Musavuli: That’s great. The second question that I have for you is the latest article from BBC that made reference to the Congo being a failed state which was an interesting claim. I saw in your article that you clarified that it’s a failed state in terms of safety and security. In the same article they also claimed that Congo was under tutelage and these are some of the arguments that many analysts have given, that the decisions for the Congo are made in Washington or in London. Do you agree with such a characterization of the Congo that Congo is in fact under tutelage? If you do not agree, how would you characterize the Congo today as it relates to the international community?

Nzongola: Well the reaction of the international community to statements by Etienne Tshisekedi shows very clearly that they are supportive of Mr. Kabila because they have remained silent on all the gross violations of human rights committed by this regime including the assassination of Floribert Chebeya, the foremost human rights activist of our country in the last 20 years and of course Jean Bosco Ntaganda, the criminal who is now a General in Kabila’s army who has committed acts of crimes against humanity, against the people of Northeastern Congo and who is kept in Kabila’s army with the support of Rwanda.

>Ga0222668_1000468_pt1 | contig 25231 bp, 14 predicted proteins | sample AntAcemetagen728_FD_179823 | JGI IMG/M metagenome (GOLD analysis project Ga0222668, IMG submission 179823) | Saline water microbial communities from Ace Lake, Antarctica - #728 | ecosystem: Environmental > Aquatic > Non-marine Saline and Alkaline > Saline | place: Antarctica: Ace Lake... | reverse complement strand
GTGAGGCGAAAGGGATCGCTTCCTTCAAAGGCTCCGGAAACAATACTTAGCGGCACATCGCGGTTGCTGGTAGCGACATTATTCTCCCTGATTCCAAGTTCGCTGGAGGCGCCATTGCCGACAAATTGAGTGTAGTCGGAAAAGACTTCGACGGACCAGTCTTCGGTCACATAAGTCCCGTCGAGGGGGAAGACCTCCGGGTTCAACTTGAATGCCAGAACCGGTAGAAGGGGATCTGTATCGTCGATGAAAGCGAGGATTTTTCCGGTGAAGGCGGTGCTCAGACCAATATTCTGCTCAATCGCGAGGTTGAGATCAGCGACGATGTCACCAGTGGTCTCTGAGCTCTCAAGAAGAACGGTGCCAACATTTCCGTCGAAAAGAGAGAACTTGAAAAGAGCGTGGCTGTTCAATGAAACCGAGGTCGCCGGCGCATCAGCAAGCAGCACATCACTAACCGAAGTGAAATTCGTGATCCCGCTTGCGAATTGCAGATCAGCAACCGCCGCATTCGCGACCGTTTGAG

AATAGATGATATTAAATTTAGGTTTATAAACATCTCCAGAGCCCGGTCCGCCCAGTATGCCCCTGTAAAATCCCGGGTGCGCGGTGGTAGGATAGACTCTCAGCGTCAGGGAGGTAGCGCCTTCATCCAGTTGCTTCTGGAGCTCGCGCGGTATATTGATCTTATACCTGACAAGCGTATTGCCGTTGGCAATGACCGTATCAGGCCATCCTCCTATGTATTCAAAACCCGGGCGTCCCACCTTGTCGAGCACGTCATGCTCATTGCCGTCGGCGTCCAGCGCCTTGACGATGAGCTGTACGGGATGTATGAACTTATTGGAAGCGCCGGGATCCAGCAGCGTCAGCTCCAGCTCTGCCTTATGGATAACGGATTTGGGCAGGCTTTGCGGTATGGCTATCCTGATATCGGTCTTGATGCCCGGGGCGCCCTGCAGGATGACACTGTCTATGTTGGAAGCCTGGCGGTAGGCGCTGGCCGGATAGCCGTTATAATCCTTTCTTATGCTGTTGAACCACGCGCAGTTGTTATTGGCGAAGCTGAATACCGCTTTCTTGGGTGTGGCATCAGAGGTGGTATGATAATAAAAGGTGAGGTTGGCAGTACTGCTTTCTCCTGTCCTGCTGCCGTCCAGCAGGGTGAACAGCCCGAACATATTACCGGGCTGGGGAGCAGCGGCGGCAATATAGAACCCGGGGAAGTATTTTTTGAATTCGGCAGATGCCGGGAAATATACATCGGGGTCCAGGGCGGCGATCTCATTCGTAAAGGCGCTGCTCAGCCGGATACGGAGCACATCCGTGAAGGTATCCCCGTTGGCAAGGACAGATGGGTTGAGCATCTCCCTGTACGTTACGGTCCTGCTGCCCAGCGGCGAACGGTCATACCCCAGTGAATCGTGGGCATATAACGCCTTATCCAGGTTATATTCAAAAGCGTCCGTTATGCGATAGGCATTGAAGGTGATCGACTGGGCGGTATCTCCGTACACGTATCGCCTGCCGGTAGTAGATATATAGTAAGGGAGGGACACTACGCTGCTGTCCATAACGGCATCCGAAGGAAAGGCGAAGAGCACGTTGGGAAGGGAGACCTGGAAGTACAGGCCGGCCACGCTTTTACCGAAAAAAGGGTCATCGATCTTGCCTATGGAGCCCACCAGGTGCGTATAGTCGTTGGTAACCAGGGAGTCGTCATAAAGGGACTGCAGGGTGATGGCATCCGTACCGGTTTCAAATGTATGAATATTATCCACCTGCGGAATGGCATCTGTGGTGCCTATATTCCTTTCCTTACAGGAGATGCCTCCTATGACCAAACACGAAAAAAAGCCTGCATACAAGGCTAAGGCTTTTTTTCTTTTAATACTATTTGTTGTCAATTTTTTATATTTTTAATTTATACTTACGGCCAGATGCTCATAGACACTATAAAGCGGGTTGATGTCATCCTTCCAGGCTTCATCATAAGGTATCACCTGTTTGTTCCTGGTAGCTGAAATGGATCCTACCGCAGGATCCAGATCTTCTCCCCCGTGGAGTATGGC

This is an indication of the fact that the international community does not care about the violations of our people’s rights and they want to be able to continue plundering the Congo as they have been doing. A couple of days ago a British MP declared that the Congo has lost $5.5 billion in mineral concessions made by the Kabila regime; all these mineral contracts which go to favor foreign interests rather than the interests of the Congo.